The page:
“And then you'll find yourself at 4am on a Sunday morning, rage posting everything but your computer on ebay for 1/10th of its original value. The tears will slowly but necessarily percolate as you begin this important descent from Mount Gear. Maybe you made it to the top. Perhaps you even got everything hooked up and synced up and the magazines are lining up to feature your studio. But what good is the apex if you can't breath?”

4. Remember that one day you're going to die

“Have a serious sit down with yourself and evaluate your musical style. Do you really want to be producing Jump Trance? Are you sure that your true self is embodied in Minimal Bounce? In your heart of hearts. were you put on this planet, evolutionarily speaking, to advance the cause of Math Beats?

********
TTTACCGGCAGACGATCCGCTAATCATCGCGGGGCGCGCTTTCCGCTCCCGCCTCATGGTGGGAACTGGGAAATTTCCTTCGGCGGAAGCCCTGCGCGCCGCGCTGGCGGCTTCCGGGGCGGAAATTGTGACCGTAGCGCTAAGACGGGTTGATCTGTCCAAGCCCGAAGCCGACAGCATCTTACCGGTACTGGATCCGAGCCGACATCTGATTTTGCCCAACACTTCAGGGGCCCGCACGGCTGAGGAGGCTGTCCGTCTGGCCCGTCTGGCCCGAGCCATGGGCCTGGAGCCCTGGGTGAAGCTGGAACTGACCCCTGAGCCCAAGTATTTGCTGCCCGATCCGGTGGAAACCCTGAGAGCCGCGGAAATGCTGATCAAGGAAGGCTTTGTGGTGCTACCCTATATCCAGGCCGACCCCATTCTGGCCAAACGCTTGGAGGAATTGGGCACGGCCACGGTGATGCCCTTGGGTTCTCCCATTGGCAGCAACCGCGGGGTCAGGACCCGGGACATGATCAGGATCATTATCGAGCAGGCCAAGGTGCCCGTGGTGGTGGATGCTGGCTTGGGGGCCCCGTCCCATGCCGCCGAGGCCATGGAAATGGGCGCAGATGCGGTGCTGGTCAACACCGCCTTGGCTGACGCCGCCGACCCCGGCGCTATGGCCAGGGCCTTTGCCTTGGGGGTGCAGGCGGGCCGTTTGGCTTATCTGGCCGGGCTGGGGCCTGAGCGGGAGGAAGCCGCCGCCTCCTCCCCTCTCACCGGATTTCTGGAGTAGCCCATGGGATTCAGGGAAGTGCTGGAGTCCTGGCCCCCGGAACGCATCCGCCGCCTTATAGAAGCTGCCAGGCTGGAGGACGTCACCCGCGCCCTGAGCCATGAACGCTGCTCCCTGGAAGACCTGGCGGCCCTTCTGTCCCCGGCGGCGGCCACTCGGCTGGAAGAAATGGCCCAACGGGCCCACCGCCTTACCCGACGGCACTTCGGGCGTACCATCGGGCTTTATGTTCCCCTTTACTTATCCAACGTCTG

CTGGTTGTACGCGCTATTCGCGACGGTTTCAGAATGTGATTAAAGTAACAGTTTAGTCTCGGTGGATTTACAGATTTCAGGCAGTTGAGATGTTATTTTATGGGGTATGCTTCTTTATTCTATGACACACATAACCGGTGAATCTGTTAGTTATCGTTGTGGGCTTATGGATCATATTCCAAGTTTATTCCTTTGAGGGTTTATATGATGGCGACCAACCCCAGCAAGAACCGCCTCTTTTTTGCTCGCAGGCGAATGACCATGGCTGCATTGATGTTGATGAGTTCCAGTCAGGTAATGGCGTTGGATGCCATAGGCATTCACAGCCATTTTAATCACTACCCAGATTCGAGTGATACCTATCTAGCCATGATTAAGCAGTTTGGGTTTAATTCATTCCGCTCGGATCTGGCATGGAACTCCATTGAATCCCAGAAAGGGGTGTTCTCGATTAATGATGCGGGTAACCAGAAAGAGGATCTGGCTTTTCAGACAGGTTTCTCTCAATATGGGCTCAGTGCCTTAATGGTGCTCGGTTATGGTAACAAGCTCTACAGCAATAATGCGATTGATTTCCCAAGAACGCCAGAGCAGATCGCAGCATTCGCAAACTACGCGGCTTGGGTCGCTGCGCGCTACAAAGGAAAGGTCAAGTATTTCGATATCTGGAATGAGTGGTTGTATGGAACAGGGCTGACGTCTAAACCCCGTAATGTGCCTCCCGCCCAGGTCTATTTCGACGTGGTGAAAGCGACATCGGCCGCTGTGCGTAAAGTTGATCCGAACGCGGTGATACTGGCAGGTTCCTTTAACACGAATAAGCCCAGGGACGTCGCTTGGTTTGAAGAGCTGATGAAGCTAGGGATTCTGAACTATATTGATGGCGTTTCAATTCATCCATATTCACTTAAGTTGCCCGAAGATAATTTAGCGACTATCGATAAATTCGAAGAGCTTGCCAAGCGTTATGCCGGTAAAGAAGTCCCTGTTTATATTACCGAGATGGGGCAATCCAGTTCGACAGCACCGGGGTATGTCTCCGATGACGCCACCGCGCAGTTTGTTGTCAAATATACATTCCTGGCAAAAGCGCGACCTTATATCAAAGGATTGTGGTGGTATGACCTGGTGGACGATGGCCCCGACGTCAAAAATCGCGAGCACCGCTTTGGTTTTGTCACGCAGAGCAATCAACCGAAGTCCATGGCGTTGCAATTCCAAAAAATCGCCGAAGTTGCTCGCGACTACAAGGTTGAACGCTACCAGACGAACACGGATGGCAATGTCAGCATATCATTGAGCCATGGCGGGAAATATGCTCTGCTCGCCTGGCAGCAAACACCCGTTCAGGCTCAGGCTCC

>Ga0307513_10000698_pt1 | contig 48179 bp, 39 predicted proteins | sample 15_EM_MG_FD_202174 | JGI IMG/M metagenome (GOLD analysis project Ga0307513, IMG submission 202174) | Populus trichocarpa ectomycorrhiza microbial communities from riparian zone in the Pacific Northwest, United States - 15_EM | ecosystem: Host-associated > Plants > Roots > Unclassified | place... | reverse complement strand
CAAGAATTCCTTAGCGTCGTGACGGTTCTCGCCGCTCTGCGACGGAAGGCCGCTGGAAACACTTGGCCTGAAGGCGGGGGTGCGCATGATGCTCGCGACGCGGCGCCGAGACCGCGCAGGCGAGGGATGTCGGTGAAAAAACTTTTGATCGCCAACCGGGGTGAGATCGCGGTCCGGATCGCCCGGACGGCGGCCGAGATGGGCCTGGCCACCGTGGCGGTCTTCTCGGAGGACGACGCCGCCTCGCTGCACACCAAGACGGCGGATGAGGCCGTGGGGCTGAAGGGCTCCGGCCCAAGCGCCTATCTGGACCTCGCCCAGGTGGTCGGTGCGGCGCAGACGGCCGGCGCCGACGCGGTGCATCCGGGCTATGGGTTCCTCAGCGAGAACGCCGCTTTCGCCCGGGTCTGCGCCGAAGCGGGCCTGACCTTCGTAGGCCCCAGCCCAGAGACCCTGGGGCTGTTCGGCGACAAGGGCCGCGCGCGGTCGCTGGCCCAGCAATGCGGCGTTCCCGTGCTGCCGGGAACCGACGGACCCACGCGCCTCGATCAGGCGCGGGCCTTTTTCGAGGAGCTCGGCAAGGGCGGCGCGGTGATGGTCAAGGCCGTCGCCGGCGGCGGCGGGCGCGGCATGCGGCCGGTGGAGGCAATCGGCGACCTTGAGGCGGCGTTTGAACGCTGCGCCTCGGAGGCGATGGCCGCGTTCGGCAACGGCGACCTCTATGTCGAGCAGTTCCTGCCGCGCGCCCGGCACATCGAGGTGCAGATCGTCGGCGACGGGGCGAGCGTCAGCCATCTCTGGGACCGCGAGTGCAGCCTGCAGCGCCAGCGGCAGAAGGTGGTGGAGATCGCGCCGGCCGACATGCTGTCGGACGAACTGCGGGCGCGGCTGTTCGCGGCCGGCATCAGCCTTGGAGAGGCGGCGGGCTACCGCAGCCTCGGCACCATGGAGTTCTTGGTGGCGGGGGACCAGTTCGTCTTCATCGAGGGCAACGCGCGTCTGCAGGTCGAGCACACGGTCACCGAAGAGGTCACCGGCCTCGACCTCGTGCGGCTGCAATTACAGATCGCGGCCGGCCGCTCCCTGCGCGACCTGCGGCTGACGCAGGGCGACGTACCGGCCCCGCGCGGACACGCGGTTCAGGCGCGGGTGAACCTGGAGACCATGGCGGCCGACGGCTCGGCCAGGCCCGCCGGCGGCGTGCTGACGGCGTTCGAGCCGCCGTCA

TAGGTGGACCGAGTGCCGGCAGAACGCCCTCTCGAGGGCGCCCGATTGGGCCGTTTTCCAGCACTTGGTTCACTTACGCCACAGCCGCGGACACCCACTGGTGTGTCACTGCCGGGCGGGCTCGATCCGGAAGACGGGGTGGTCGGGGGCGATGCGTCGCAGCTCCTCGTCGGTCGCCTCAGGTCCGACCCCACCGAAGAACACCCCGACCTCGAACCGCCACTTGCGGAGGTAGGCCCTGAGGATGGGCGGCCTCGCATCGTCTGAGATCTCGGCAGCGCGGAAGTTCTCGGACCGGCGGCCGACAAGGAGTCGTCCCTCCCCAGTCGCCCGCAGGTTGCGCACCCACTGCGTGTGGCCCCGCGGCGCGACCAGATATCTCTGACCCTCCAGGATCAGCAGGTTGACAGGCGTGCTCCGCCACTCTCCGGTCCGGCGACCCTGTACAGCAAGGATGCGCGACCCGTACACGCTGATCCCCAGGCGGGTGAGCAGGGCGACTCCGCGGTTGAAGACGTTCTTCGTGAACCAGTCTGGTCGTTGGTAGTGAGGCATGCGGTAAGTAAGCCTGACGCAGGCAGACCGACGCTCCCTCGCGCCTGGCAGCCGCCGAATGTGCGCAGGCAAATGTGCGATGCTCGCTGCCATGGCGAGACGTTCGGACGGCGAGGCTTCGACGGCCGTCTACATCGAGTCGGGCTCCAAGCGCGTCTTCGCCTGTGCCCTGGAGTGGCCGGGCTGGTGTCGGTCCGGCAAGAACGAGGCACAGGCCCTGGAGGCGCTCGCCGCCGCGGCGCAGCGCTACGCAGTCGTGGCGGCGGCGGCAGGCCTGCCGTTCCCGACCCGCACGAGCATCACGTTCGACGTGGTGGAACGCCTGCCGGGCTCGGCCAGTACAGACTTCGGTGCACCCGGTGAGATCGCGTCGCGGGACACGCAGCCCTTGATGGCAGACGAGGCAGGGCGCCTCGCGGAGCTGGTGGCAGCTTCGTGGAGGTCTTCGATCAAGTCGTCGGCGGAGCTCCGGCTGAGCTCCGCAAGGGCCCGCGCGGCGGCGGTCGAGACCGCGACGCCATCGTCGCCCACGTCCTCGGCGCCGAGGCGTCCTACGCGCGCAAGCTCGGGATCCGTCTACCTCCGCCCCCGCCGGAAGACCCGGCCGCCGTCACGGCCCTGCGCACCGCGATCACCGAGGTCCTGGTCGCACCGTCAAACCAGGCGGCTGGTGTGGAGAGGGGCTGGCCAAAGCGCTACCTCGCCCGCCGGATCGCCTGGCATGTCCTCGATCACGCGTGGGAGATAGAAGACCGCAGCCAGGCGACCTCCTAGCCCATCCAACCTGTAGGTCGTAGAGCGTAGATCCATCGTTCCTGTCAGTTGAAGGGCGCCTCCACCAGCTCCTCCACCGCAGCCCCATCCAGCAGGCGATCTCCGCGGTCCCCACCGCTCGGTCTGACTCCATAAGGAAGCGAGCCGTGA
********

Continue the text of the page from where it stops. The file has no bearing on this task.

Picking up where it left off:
“You'd better be fucking sure, because if you have the privilege of lying on your deathbed for long enough to ask all of these important questions, it'd be a real pity to come to the conclusion that you  wasted away your true sound. Or worse yet, you never found it to begin with.

“Don't let that impending, foreboding, ticking and tocking frighten you. Don't jump into that hedonistic viper den that is carpe diem. CTFD. Focus your energy on finding the cleanest, simplest, and most direct lane to your true self. Sleuth out that vibrating din which is comprised not just of the art you enjoy; that's just the first layer.

“Listen also to the experiences, people, heartbreaks, pleasures, sunshines, snowy days, tangibles and intangibles that are you. Within that maelstrom, that most personal milieu, lies the promised sound. And when your time is up, that output is all that lingers. How fortunate are you to have a chance to send a message to the future and potentially progress humanity? Seize it!”

5. Iterate quickly

“If no spark ignites from an idea then move on. Leave it in the dust. Time is too precious.”